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The internet of nano-things (IoNT) is an interrelated system of very small devices to transfer data over a network. Various nanotechnologies integrated into an IoNT system can be used for very specific applications. For example, a smart factory will use IoNT devices to monitor temperature, humidity, gaseous fumes, water quality, and possibly carbon emissions from exhaust systems. Vehicles connected with miniaturized sensors can exchange data such as environmental or spatial information, which will improve the safety and accuracy of vehicle-assistance systems.
The internet of nano-things isn't very different from IoT, except in the sense that devices interconnected within IoNT are miniaturized and small enough to be termed nanoscale, which is around .1 to 100 nanometers -- with a nanometer measuring at one-billionth of a meter. For reference, Nano.gov said a sheet of paper is 100,000 nanometers thick, there are 25.4 million nanometers in one inch, and DNA is 2.5 nanometers in diameter.
Most technologies currently in use -- such as sensors in cars and homes that report environmental conditions, or accelerometers and gyroscopes in smartphones that help people use navigation or location services -- are all examples of very small devices that can be miniaturized to fit within very small volumes. Almost all modern automation depends on nanoscale devices that can communicate with each other in order to provide smarter technical options. These technical integrations will drive innovation in all spaces imaginable, from the automotive industry to the healthcare industry, as well as for regular home goods for daily use.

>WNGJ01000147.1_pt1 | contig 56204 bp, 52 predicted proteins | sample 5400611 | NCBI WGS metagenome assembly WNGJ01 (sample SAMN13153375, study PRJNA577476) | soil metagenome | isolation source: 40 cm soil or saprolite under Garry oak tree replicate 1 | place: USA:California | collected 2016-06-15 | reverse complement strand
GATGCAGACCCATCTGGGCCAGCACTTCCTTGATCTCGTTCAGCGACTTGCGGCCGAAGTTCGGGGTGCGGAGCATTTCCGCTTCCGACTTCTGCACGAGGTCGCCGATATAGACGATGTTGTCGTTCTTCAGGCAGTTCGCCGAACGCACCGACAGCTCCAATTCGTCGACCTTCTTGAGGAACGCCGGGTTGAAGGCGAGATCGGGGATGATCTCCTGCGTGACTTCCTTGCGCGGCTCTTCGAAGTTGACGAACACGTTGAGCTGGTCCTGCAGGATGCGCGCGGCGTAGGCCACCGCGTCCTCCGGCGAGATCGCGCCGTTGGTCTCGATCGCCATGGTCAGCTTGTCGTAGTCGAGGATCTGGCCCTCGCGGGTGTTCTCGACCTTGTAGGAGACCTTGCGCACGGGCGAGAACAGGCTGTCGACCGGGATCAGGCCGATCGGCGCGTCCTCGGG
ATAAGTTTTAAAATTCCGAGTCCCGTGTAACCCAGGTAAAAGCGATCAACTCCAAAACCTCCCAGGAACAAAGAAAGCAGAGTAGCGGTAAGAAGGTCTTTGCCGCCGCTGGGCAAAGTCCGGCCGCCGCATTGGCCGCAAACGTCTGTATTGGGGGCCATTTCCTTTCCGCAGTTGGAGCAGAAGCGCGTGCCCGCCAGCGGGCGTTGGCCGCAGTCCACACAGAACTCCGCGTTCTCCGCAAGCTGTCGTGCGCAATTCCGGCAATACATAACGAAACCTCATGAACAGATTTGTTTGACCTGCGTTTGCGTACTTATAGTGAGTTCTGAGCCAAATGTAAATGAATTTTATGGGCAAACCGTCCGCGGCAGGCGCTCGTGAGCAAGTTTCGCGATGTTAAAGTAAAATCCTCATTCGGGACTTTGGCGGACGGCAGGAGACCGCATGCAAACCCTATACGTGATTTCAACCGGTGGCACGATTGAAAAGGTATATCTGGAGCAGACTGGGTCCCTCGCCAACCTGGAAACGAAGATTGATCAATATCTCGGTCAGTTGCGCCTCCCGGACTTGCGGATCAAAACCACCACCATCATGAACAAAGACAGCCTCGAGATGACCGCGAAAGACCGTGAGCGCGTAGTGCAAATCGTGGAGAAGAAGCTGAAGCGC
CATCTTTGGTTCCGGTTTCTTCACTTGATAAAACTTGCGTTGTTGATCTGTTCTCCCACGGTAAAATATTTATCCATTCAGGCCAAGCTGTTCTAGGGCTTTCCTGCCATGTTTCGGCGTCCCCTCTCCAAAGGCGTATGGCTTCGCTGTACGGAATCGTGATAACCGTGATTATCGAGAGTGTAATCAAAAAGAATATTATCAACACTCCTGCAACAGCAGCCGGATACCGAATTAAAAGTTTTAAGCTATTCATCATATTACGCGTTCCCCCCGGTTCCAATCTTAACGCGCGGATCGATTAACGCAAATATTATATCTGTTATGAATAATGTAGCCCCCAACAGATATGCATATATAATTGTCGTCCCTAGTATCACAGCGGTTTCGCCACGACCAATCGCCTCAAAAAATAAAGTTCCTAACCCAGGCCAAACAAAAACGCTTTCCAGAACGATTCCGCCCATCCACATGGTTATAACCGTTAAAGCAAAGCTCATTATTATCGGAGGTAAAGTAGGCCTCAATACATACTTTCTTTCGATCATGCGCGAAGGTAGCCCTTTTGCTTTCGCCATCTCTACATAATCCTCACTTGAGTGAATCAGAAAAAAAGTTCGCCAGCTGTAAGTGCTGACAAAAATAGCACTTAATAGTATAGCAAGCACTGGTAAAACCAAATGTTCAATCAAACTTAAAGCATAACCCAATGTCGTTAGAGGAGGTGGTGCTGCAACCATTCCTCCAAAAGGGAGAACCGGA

Internet of nano-things electronics are not only sophisticated in terms of design and manufacturing, but they are extremely well-packaged to protect devices from unwanted interference. Interference is particularly challenging to manage because of the electromagnetic methods that allow these devices to communicate with each other wirelessly.
The types of nano-technologies being integrated into an IoT system are highly specific to the application. For instance, a smart factory will employ IoNT devices to monitor temperature, humidity, gaseous fumes, water quality and perhaps carbon emissions from systems' exhaust. In another example, connected vehicles with similar miniaturized sensors could predict proximity, environmental conditions and location information to help ensure the safety and accuracy of vehicle-assistance systems.
On the other hand, in a smart city application of interconnected nano-devices, the types of technologies integrated could be responsible for monitoring concentrations of toxic gases or particulates, with devices planted at different locations of the city to monitor pollution levels to maintain the health and safety of the residents in the area.
Read the original article on TechTarget.